We are happy to announce the publication of Vol. 16, Issue 3 of our journal, Political Theology. Unlike several recent issues, this issue is not organized around a single theme, but brings together a range of high-quality contributions on diverse topics in contemporary political theology.
It is with great sadness that we note the death of a former editor, the Rev Dr Tim Simpson. Tim died on Tuesday 7th April after complications associated with his battle with cancer.
There were many aspects to Tim’s life and ministry, more than can be covered here. He was a relentless teacher, preacher, pastor and campaigner for justice and peace. Other places will record his important contribution to many different churches, universities and colleges. For us Tim was a scholar, an intellectual and an editor. His death feels like the passing of an era for the journal and for the discipline as a whole.
The journal Political Theology is very pleased to announce new members of its editorial team who will further the journal’s geographical diversity and will strengthen the journal’s interdisciplinarity. New editorial team members include Ruth Marshall, a scholar with joint appointments in political science and religion at the University of Toronto; Elizabeth Phillips, a theologian at Cambridge University; and Timothy Stanley, a philosopher of religion at the University of Newcastle, Australia. Brad Littlejohn, the managing editor of the journal’s blog, will continue in that capacity and will now be recognized as Associate Editor for the Blog.
William Desmond (Institute of Philosophy, KU-Leuven, and Department of Philosophy, Villanova University) introduces the latest issue of Political Theology (guest-edited by Péter Losonczi), which is devoted to the theme, “Evil and Political Theology.” His lengthy introductory essay appears here in two parts, first introducing the theme in general, and tomorrow introducing some of the particular contributions.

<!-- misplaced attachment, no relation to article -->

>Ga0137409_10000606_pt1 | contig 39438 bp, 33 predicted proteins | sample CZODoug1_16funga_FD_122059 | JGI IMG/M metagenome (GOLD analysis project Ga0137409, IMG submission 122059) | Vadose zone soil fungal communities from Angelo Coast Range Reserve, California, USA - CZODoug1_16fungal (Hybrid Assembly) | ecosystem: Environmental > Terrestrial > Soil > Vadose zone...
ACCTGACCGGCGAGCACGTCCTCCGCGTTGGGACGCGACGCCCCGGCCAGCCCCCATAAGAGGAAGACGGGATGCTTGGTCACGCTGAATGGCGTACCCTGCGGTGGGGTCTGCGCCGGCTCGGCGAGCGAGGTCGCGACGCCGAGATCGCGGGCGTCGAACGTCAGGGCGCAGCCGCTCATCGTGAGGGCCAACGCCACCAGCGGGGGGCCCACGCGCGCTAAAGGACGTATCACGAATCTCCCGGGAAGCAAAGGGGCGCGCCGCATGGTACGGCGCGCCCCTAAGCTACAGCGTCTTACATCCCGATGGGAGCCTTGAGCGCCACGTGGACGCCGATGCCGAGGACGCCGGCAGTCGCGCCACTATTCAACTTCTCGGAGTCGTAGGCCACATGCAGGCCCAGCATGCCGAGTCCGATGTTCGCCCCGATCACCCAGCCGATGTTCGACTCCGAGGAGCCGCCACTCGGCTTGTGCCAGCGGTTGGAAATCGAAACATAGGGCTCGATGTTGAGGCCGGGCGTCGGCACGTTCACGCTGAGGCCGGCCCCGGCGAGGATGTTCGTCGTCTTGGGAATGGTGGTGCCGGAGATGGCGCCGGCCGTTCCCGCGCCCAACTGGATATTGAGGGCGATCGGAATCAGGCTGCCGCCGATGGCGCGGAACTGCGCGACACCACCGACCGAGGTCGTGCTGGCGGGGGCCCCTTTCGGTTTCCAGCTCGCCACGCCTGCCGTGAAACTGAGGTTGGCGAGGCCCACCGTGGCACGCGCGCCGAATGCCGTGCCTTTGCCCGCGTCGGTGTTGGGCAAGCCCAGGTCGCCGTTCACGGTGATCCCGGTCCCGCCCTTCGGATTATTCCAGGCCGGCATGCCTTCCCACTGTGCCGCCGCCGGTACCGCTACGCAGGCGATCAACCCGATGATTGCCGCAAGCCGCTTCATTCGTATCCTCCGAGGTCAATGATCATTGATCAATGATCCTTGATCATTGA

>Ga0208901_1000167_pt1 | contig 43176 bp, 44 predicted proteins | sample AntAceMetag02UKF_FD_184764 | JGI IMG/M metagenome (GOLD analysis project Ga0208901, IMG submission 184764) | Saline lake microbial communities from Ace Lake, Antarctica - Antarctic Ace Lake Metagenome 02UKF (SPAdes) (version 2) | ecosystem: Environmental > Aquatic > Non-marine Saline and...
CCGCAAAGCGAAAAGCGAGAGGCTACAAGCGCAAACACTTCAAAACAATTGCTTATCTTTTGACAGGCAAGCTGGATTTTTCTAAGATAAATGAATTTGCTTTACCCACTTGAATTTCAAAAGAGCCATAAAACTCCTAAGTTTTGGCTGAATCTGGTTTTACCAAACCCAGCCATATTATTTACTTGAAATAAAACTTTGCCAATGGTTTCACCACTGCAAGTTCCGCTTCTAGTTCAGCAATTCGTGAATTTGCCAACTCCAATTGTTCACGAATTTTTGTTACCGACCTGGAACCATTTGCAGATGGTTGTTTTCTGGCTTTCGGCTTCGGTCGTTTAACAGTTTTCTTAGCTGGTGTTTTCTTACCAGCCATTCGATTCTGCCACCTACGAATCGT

Call for Papers: Political Theology has expressed interest in publishing a special issue on the theme of intellectual virtue and civil discourse (subject to editors’ and referees’ approval). Due date: June 15, 2015.
Intellectual virtues are commendable traits of thought that facilitate the acquisition of knowledge and understanding. Public discourse would be much better off when citizens exercise such virtues, it seems.
Issue 16.1 of the journal Political Theology is devoted to theology, plurality and society. Below guest editor, Dr. Peter Scott, introduces the issue.
Must a religiously plural society fall apart? How does theology process plurality? This special issue of Political Theology addresses the issue of plurality from a variety of theological perspectives. It began life as an attempt to respond to an earlier special issue of the journal, which assessed critically the political and theological phenomenon of Red Toryism. In the earlier volume, there was persistent criticism of an appeal to a common tradition in the context of a religiously plural society.
The journal Political Theology is very pleased to welcome seven new members of its Editorial Board.
Roland Boer is Associate Professor in the School of Humanities and Social Science at the University of Newcastle, Australia. He is also Professor of Literary Theory at Renmin University of China, in Beijing. Boer is the author of numerous books, including the five volume series, On Marxism and Theology. He co-edits the journal Critical Research on Religion.
Issue 15.6 of the journal Political Theology is a special issue on William T. Cavanaugh’s The Myth of Religious Violence. Dr. James Murphy served as guest editor of the issue. Below he introduces the symposium.
The appearance of William Cavanaugh’s important new book offers a strikingly new take on the familiar debate about religion and violence. According to Cavanaugh, it has become a very widespread article of faith that there is something especially dangerous about religion.
The editors of Political Theology are pleased to announce that the latest issue is now available on the web. Issue 15.3 (May 2014) features a discussion of William F. May’s Testing the National Covenant: Fears and Appetites in American Politics. Below is a full listing of the issue contents as well as a selection from Andrew Murphy’s editorial, “Complicating Covenantalism.”